The Voice

The Evolution of Single Serve and Industry Associations

Multiple association conventions serving different facets of the Coffee, Tea, and Water industries have taken place over the past month and will continue through April as the SCAA was just in Seattle. The shows have historically been an opportunity to see the latest and greatest in consumables, technology, and appliances, as well as provide the opportunity to network with old friends, make new acquaintances, and gauge the pulse of suppliers and operators on general business conditions.

This commentary comes from the perspective of a current operator and former supplier serving the Office Coffee and Water Service industry segment. The operator community serving offices and industry is a fragmented one. No single operator is reported to hold more than single digit percentages of market share. This is in spite of robust roll-up activity over the last decade. However, more than 2,000 of us continue to serve!

This industry is quite unique in that most operators are quite willing to share their knowledge and successful operating tactics. This is due in part to the fact that most operators do not compete in the same geographic areas. There are only a few “national” service providers. Consequently, trade show education sessions can be a wellspring of ideas and association participation.

As I look back at my recent trade show observations and interactions with those whom are recognized as industry leaders, my most significant observations are distilled to two items:

•    Evolution of Single Serve Coffee
•    Industry Associations

Single Serve Coffee
I was first introduced to the concept of single serve coffee in the early 1990’s while I was at Standard Coffee Service Company in New Orleans. An engaging British professional, Nicola, presented a brew system called “Flavia” to our review committee. Nicola proceeded to opine that businesses across the U.S. would soon line up to pay 50-60 cents per cup for their hot beverage. The variety of products, no wasted brews, and the products’ great taste would eliminate all barriers of resistance. I missed it. I felt that offices would never pay this much for beverages. She, of course, was correct in announcing the scope of the opportunity.

Two decades later, we see an abundance of single cup brewers in homes and offices. And while Keurig/Green Mountain and Mars Drinks with their Flavia system have done a tremendous job and dominate market share, we now see many more intuitive and robust brewing systems for alternative single cup products. Sourcing high quality bulk coffee and pods has never been an issue for most, but it has taken some time for the brewer technology to catch up to the product quality.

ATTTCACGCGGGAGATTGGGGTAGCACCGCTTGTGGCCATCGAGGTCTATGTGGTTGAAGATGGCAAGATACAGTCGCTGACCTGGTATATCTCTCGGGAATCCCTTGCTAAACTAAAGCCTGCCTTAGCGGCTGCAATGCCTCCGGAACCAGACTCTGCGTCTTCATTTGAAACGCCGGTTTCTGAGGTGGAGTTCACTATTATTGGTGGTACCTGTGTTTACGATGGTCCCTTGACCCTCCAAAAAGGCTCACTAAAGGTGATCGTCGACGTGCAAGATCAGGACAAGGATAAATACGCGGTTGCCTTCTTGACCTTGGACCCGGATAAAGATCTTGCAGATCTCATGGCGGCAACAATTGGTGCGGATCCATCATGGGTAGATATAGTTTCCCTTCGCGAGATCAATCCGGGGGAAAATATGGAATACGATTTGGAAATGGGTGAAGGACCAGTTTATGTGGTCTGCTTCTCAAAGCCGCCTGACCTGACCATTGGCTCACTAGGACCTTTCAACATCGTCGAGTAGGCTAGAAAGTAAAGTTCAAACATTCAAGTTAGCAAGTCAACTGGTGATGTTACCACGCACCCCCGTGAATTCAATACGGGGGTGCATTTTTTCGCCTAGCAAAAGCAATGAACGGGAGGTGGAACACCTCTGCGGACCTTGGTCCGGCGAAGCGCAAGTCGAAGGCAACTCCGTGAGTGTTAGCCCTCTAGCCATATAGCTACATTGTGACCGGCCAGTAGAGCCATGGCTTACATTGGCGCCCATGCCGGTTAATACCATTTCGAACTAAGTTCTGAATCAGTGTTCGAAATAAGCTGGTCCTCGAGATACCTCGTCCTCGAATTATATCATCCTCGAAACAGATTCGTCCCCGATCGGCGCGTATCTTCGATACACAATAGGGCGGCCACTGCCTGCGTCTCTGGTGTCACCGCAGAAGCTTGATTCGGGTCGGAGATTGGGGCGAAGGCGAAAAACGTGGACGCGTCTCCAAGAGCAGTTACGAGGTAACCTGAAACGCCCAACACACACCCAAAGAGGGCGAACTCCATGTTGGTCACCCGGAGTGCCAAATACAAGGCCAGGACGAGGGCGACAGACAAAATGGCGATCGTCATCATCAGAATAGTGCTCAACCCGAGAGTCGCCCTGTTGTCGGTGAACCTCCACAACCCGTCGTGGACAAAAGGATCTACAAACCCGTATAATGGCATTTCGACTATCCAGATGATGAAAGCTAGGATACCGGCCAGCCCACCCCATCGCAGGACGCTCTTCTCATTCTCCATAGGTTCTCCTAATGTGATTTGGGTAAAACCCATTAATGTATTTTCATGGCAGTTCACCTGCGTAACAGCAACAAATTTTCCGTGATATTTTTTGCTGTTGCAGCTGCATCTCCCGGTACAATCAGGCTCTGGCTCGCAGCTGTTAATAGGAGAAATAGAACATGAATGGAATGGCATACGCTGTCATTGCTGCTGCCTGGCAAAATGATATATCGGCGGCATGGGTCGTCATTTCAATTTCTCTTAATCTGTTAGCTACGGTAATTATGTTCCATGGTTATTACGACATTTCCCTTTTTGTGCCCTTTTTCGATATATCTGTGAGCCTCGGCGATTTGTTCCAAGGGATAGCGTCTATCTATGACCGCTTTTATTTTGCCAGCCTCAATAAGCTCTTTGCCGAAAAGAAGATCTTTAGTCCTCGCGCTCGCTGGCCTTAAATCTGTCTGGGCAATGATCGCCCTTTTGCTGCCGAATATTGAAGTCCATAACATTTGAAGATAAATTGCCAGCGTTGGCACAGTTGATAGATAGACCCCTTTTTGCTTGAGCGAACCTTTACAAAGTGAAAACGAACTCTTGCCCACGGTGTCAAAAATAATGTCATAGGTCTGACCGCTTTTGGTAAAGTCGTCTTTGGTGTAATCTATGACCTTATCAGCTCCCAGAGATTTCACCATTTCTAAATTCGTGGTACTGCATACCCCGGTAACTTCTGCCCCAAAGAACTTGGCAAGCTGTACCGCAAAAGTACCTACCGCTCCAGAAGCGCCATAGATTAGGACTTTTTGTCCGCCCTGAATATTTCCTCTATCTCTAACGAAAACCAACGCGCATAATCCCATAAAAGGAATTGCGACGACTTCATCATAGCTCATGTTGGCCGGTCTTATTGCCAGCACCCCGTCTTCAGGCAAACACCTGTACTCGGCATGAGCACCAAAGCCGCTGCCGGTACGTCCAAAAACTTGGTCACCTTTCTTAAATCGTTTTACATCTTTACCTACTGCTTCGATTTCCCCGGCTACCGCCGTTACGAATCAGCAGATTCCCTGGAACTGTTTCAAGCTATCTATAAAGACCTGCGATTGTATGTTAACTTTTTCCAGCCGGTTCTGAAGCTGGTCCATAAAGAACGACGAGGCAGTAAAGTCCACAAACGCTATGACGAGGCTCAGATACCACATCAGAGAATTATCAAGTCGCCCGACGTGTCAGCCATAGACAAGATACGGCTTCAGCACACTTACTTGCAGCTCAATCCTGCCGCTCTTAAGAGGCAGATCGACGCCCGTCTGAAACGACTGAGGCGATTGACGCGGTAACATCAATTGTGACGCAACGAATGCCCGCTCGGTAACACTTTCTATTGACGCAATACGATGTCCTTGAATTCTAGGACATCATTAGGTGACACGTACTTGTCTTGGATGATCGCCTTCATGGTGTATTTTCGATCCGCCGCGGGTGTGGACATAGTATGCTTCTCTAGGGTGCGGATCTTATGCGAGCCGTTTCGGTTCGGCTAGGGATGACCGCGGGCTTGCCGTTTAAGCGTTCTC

There is also a proliferation of what many refer to as faux K-cups. These cups can be brewed in the current editions of Keurig brewers or one of the several new non-Keurig systems. Keurig will soon be introducing a brewer that allows only their K-cups to work.

So what is an operator to do?

There is no right or wrong answer. The choices have never been as abundant as they are today. For the roaster community, everybody is back in the game. There is a high demand-pull for the stalwarts, Keurig/Green Mountain, and Mars Drinks. But, there are also a number of pod brewing options that yield product with SCAA Gold Cup Standard extraction rates. The choices of hopper-based brewers as evidenced at NAMA’s recent One Show have never been more prolific. The new “faux cups” yield high quality beverages with some interesting brand options.

This is an exciting time to be a supplier, operator, and a consumer!

Industry Associations
To thrive in any industry, operators and suppliers can benefit significantly from an association that provides business-building knowledge and education, as well as a networking opportunity for its members. Having had the privilege of serving on two association boards and multiple committees supporting the Coffee Service industry, I have seen firsthand the value of an advocate association.

In recent months, I sense a measurable amount of angst amongst the membership of several associations supporting the Coffee and Water industries. The source of the unrest comes from multiple origins:

•    Are my associations giving me a reason to belong?
•    Are my associations growing weaker or stronger in support of what I do?
•    Am I provided with meaningful education venues?
•    Are the lines of definition of my industry association becoming blurred?
•    How is project funding being allocated?
•    Am I aligned with the leadership of my associations?

A number of associations that have had their years of greatness have come and gone in the Coffee Service Industry during the last two decades. The reasons are many and there is not enough space allocated to this article to explore them.

However, as we operators, suppliers, brokers, and advocates in all channels dedicated to brewed beverages and water look to the future, we look for a reason to belong. We want growing support. We seek advocacy, knowledge, and a clear identity within the association(s) of which we are members.

Ken Shea is a 35 year industry veteran of the Coffee Service and Water industry. He has operated from all sides of the desk as a consultant, supplier, contributing writer, and operator. In 2012 he was recognized as NAMA’s Operator of the Year. He now serves as Vice President of Coffee Development for DS Services of America.

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